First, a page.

Safe Food List
You probably know of some foods that are sure to cause trouble, but it might be time to get a bit more serious about your menu planning. Although there are dozens of common IBS triggers, few of them are universal — you need to find which foods bother you.
Keeping a written list is always a good idea. That way, you can update it regularly, and refer to it whenever you need to. Be sure to keep track of trigger foods as well as ultra-safe foods; soon you may notice a pattern or some relation between the types of foods in either column, which can help you branch out (or scale back your menu) comfortably.
In general, the longer and more diverse the menu, the likelier you are to find something you can enjoy —and comfortably digest. If you’re the only one in the group with a special dietary concern, ask if you could take on the task of finding a restaurant that appeals to everyone, so you don’t find yourself in front of a set menu that’s sure to disagree with you.
In the case of a dinner with friends or family at someone else’s home, offer to contribute a side dish or an alternative main dish to the spread. If you’re feeling embarrassed about the reason behind your offer, you could simply say that you’re sussing out a food allergy, or you’ve decided to give a vegetarian diet a try.
If you’ll be dining at a restaurant, order a takeout meal as a trial run for your digestive tract. This will give you a chance to really consider the menu, get to know the portion size, and most importantly, assess the aftermath in the comfort of your own home (and bathroom). If there’s a problem, at least you’ll be able to deal with it in private.
Don’t get too discouraged if the dish upsets your stomach. You can call the restaurant to let them know your dilemma, and see if they could leave out the trigger ingredient, or soften the spice and scale back the butter. Many restaurants are happy to make some adjustments for special dietary needs, especially if you give them a heads-up beforehand.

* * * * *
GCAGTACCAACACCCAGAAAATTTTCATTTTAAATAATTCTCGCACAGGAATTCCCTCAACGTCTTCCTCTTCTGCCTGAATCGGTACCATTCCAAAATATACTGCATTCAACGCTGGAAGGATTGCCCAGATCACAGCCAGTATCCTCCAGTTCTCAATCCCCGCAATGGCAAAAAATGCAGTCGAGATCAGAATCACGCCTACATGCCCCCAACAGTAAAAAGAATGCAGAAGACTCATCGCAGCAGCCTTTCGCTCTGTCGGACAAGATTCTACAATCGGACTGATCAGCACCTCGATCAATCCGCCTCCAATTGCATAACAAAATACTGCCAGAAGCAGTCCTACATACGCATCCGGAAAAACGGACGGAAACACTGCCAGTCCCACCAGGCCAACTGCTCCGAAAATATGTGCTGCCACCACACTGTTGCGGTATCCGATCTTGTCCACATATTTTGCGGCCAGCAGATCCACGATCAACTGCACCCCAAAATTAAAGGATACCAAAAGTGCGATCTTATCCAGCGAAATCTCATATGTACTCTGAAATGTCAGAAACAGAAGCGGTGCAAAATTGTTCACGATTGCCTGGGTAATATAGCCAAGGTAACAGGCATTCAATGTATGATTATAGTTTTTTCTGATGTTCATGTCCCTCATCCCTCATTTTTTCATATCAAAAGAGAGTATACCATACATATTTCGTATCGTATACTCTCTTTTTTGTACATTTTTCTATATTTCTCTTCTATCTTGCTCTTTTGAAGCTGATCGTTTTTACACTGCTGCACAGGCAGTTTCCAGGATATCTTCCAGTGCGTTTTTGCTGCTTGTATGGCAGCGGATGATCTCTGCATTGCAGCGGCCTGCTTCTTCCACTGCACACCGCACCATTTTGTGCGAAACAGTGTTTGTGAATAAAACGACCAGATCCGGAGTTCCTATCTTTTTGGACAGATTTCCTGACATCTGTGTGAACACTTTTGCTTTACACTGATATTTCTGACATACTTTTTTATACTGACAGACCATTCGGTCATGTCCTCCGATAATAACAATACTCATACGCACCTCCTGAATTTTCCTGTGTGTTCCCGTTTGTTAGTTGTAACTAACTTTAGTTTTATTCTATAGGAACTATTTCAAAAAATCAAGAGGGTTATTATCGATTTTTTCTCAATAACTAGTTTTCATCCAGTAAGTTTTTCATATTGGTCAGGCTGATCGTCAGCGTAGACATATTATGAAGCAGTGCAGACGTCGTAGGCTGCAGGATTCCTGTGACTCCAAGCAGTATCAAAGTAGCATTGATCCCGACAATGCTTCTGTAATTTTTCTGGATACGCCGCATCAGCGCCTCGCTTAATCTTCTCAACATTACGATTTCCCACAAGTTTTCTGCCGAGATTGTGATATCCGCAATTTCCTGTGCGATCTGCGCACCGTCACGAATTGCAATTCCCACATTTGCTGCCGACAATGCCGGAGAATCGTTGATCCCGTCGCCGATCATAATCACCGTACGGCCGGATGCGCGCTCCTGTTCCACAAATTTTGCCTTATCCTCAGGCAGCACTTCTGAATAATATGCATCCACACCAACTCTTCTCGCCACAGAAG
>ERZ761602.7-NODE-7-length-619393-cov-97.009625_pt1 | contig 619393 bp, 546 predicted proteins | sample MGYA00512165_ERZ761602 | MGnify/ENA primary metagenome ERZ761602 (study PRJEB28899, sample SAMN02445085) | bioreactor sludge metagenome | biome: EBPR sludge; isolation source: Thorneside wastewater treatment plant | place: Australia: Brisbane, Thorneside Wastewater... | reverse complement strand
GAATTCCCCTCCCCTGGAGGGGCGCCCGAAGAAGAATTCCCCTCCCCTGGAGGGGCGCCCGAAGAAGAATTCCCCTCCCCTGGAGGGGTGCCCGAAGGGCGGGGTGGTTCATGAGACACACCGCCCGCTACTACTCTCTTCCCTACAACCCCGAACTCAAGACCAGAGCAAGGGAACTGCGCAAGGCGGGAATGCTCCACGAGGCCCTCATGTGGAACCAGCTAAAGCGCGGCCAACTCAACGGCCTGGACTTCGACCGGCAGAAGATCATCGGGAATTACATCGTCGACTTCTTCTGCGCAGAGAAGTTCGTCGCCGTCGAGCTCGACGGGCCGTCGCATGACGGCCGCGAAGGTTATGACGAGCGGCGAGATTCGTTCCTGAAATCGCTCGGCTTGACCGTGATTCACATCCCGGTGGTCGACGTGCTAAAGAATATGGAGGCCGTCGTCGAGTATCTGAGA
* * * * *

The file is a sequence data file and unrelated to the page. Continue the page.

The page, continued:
What you consume earlier in the day can have a big impact on how well your stomach cooperates during the big event. Some people find that a trigger food causes immediate distress, but others may notice symptoms hours after they’ve eaten. Do your body a favor and eat very carefully all day, focusing on smaller portions and neutral ingredients to set a comfortable foundation for dinner.
Along with careful eating, you may want to take some IBS medication before you need it, rather than wait to use it as a rescue device. Talk to your doctor about taking an anti-diarrheal or anti-gas pill beforehand, or whether you should use something other than your go-to IBS meds in this situation.
Your mood and attitude play a much bigger role in your IBS discomfort than you may imagine. Lively, upbeat situations can bring on a rush of energy or anxiety as much as high-pressure social events, and both can stress your digestive tract. Try your best to stay calm and relaxed at the outing; combined with your good preparations, your chances of making it through without an embarrassing episode will be much better.